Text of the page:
Whatever your age, start doing what you can to manage your risk factors, like following a heart-healthy diet, getting exercise, practicing weight control and not smoking, as well as working with your health care provider on controlling high blood pressure or cholesterol.

The expert cardiologists from the PHA insisted that men should start having their blood workups and regular blood pressure monitor by the time they reach 25 to 30 years old. Nowadays, age is just a number. You can never really tell if someone has hypertension by just looking at them. With the number of high in sodium instant foods and chemically loaded meals we have been consuming now, the earlier it gets diagnosed, the better your heart health will be. Prevention is way better than cure. Cliche as it is but it is still true in this day and age.

They tend to self-medicate

I'm not saying that only men would self-medicate. Yeah, let's admit it. we're all guilty of this at some point in our lives. Women do this, too, of course—drown miseries in a bottle, say, or chain smoke, work excessively long hours or turn to nachos and potato chips by the bagful in front of the TV when feeling down. But guys sometimes do these things to mask depression, a physical condition that’s linked to heart disease, which men are less likely to report to the doctor.

There was also a myth discussed during the webinar regarding the use of Losartan as a preventive measure against Covid. The doctors vehemently denied this news. "There's no proof nor study connecting the use of Losartan as a preventive measure against Covid virus."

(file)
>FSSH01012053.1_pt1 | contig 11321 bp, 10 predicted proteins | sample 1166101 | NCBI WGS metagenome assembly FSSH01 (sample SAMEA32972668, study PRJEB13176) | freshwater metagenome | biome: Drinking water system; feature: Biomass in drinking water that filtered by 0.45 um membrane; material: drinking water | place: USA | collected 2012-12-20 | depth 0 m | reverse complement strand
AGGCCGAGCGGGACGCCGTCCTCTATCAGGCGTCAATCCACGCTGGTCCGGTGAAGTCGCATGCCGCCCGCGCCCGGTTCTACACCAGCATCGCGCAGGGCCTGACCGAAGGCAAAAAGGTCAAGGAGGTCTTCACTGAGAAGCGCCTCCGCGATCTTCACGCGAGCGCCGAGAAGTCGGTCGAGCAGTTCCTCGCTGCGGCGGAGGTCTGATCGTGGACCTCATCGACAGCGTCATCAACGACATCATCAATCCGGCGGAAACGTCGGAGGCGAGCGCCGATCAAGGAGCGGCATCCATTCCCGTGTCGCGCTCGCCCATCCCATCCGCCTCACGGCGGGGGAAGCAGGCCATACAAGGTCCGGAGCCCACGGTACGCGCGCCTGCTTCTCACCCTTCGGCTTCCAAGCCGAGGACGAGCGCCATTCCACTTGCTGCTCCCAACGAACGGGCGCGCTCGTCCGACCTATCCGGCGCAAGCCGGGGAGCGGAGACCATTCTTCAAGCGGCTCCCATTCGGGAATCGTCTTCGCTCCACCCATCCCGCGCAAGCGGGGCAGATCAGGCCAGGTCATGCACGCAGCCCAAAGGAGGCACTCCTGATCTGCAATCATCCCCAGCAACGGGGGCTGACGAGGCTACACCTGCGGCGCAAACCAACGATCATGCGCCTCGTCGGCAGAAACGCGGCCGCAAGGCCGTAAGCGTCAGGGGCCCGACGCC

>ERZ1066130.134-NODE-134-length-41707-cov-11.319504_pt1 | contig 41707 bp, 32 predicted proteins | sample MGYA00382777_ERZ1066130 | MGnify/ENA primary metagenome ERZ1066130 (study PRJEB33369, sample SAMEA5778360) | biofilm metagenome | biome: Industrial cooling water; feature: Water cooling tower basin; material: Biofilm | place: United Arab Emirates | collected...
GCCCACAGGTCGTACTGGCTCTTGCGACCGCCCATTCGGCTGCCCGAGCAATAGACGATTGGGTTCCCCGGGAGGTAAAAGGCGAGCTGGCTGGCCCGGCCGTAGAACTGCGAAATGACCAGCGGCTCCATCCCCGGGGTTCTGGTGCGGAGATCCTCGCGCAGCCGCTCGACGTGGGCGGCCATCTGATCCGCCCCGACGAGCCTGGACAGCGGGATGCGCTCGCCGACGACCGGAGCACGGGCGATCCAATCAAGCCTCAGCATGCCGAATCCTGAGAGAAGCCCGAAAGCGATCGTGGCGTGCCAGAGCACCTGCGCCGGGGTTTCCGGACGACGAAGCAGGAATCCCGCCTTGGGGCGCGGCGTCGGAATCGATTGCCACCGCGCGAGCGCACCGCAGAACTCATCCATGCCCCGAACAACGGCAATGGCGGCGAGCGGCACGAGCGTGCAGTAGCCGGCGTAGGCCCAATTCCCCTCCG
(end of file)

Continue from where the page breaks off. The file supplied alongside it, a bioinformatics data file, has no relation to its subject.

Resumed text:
During the said PHA webinar, Ormoc Mayor and actor/sportsman Richard Gomez were asked what he does during his spare time, particularly during the lockdown and quarantine period, Gomez said that backyard planting had been his therapy to cope with the mental stress brought about by the pandemic. He also said that he takes pleasure in cooking for his family. It was his way to also bond over his only child, Juliana who enjoys his dishes. 

Ormoc Mayor Richard Gomez shares his experience during the quarantine period

Mayor Gomez was fully aware of how stressful the pandemic is, and it may not also be good for our heart health to be under stress during these trying times. He shared a few things about how he manages to keep in shape despite all of these things we have all been experiencing. 

Mayor Gomez with daughter Juliana at their kitchen as he whipped up dishes for the family.